Applications & OS News

Analyst Encourages Microsoft Acquisition of BEA

Elizabeth Montalbano

In a report titled, "Why Microsoft Should Buy BEA Systems," Dana Gardner, an analyst at The Yankee Group, said a combination of the two companies would "deliver powerful synergies, give the marketplace more choices for IT software and blunt the competitive threat facing Microsoft."

It's clear in the industry that the Microsoft .Net framework and J2EE software, of which BEA is a leading software vendor, are the two dominant platforms solution providers will use to build Web services. The two are not mutually exclusive, however; experts agree most companies will have a mix of both in their IT systems.

Because of this, it would be advantageous for Microsoft, Redmond, Wash., to buy a leading J2EE software vendor such as BEA, according to Gardner. In his report, he wrote that Microsoft could use BEA to stave off competition to .Net from IBM in the J2EE software arena, where IBM's WebSphere has taken a chunk out of BEA's market share in the past year.

Microsoft also could leverage BEA's Workshop tool, which uses visual controls to build J2EE Web services and applications, to appeal to Java developers in the same way Visual Basic appealed to Microsoft developers. The combination of this and BEA's WebLogic Platform, a popular Java software stack, could help Microsoft "blunt the spread of open-source server components up the enterprise software stack," particularly if Microsoft were to slash the price of BEA's software, which currently is set at relatively high prices aimed at enterprise users, according to Gardner.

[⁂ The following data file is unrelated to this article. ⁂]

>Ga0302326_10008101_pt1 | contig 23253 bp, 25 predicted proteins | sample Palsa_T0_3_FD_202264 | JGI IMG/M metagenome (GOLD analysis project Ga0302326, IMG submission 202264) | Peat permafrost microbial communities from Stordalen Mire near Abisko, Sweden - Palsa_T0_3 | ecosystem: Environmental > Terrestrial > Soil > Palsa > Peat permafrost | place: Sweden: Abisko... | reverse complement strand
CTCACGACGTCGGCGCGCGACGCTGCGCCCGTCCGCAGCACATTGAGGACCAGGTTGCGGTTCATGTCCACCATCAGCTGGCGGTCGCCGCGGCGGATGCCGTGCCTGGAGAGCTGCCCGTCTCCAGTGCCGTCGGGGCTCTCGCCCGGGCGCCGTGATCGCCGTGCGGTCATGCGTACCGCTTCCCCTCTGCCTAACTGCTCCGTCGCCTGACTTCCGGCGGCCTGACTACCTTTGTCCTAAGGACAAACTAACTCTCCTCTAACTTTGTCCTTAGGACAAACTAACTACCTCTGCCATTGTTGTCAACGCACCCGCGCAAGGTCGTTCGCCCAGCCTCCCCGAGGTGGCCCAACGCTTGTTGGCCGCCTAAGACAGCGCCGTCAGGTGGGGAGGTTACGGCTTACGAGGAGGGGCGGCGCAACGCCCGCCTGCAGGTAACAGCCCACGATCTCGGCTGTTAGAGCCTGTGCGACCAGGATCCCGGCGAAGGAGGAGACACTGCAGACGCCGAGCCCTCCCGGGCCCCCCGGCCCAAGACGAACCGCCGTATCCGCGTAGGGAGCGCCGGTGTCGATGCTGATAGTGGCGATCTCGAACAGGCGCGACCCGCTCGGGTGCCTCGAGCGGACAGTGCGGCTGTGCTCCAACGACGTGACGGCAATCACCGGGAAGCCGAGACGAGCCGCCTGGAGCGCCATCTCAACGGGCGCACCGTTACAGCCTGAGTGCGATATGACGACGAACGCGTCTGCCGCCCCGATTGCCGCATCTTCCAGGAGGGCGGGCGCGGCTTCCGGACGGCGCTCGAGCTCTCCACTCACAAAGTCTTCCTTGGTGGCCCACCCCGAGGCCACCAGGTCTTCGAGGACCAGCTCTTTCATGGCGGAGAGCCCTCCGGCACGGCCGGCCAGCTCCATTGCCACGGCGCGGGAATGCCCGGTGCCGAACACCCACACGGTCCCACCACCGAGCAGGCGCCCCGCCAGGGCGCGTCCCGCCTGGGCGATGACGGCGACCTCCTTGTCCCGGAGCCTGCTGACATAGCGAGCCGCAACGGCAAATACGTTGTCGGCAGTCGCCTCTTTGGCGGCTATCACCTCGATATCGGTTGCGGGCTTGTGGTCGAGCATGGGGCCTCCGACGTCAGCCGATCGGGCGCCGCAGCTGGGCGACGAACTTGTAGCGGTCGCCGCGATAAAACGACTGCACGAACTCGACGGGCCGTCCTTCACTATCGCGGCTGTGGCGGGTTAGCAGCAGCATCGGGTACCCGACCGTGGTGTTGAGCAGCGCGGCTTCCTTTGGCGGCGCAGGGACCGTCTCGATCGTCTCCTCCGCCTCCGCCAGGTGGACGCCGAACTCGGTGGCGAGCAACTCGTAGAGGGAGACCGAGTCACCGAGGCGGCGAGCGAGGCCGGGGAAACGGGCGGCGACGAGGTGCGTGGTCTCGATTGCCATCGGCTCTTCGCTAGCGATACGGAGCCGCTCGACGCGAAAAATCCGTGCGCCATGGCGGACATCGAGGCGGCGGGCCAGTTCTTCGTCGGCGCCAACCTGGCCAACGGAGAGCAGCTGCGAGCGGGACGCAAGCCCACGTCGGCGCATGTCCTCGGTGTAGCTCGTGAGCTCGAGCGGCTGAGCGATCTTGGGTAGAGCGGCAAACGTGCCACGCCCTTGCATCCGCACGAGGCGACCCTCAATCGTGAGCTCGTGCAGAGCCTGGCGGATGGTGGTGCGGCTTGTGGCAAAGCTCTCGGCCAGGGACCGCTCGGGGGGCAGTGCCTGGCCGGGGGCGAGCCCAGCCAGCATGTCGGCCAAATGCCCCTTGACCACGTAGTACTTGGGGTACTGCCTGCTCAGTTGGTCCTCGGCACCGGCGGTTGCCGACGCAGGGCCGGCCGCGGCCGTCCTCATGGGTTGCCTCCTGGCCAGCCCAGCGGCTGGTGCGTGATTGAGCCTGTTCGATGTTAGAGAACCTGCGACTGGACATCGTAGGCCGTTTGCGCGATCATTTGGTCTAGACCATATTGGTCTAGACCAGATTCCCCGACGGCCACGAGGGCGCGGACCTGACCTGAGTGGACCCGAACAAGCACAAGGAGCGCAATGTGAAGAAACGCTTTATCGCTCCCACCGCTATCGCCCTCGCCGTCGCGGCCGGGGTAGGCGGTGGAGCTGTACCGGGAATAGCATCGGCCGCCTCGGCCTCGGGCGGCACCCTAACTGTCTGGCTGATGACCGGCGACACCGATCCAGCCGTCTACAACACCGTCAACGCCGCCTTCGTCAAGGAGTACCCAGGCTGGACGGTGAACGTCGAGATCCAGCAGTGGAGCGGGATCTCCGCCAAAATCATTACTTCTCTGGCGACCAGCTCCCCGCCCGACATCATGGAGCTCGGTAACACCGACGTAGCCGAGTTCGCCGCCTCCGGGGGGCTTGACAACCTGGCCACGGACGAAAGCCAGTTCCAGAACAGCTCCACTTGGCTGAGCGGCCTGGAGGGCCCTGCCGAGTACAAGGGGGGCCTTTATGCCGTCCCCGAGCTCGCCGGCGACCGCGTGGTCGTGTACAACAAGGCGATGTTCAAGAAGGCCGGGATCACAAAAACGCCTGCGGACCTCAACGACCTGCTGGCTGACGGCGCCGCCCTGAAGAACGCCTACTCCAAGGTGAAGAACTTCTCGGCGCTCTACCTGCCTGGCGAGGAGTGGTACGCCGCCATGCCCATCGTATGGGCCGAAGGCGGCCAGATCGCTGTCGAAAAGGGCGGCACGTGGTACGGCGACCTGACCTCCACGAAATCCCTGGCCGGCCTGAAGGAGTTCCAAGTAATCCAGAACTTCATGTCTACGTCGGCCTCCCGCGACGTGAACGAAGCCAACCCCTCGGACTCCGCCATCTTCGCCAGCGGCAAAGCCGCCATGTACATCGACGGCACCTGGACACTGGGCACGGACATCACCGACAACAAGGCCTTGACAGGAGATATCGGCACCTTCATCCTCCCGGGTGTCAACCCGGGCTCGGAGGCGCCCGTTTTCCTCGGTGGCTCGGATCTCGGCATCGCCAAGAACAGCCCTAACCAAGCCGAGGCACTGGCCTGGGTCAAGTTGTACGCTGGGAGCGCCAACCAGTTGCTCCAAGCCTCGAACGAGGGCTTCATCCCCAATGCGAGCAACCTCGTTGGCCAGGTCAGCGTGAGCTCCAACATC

BEA, too, would benefit. Pointing out that both BEA's aforementioned market share and stock price have languished in the past year, Gardner wrote that Microsoft could help bolster the company's financials and help it compete against foes like IBM, which is much larger than the San Jose, Calf.-based BEA.

All-important ISVs also would like the deal, Gardner wrote. He said the merger of Microsoft and BEA would "help nail down new, large design wins among ISVs" because their applications would run on both J2EE and .Net if they supported the combined company.

Of course, the deal would not be without its drawbacks. Gardner said because the combined company's strategy mirrors IBM's plan to develop J2EE software yet supporting .Net through licensing, it would face regulatory scrutiny because "balancing IBM's potential dominance in the market has long been a goal of regulators."

However, "the inevitable review of such an acquisition likely would show it would spur, not limit, competition," according to Gardner, making it likely that such a deal would be finalized by regulatory groups.

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